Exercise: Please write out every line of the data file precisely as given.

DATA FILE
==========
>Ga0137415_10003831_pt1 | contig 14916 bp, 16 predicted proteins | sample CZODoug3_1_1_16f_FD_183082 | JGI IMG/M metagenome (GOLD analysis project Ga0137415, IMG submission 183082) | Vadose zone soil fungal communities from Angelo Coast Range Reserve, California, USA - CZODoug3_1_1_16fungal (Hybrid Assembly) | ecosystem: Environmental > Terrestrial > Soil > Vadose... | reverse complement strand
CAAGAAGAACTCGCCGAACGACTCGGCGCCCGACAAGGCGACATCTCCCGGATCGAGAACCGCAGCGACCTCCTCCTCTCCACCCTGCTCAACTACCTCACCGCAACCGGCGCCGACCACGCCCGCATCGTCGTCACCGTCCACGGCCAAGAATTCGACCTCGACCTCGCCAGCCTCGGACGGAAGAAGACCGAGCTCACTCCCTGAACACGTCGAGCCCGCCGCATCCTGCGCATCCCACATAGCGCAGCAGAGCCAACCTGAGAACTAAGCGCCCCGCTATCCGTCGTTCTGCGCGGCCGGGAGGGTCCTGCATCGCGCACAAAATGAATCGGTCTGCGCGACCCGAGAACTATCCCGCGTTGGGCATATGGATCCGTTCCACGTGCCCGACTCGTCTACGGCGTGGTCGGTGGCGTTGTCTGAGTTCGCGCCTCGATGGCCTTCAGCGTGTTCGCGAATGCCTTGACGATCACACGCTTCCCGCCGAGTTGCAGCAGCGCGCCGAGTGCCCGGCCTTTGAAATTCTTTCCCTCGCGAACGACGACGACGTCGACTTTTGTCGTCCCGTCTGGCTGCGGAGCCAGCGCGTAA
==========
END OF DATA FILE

>Ga0137415_10003831_pt1 | contig 14916 bp, 16 predicted proteins | sample CZODoug3_1_1_16f_FD_183082 | JGI IMG/M metagenome (GOLD analysis project Ga0137415, IMG submission 183082) | Vadose zone soil fungal communities from Angelo Coast Range Reserve, California, USA - CZODoug3_1_1_16fungal (Hybrid Assembly) | ecosystem: Environmental > Terrestrial > Soil > Vadose... | reverse complement strand
CAAGAAGAACTCGCCGAACGACTCGGCGCCCGACAAGGCGACATCTCCCGGATCGAGAACCGCAGCGACCTCCTCCTCTCCACCCTGCTCAACTACCTCACCGCAACCGGCGCCGACCACGCCCGCATCGTCGTCACCGTCCACGGCCAAGAATTCGACCTCGACCTCGCCAGCCTCGGACGGAAGAAGACCGAGCTCACTCCCTGAACACGTCGAGCCCGCCGCATCCTGCGCATCCCACATAGCGCAGCAGAGCCAACCTGAGAACTAAGCGCCCCGCTATCCGTCGTTCTGCGCGGCCGGGAGGGTCCTGCATCGCGCACAAAATGAATCGGTCTGCGCGACCCGAGAACTATCCCGCGTTGGGCATATGGATCCGTTCCACGTGCCCGACTCGTCTACGGCGTGGTCGGTGGCGTTGTCTGAGTTCGCGCCTCGATGGCCTTCAGCGTGTTCGCGAATGCCTTGACGATCACACGCTTCCCGCCGAGTTGCAGCAGCGCGCCGAGTGCCCGGCCTTTGAAATTCTTTCCCTCGCGAACGACGACGACGTCGACTTTTGTCGTCCCGTCTGGCTGCGGAGCCAGCGCGTAA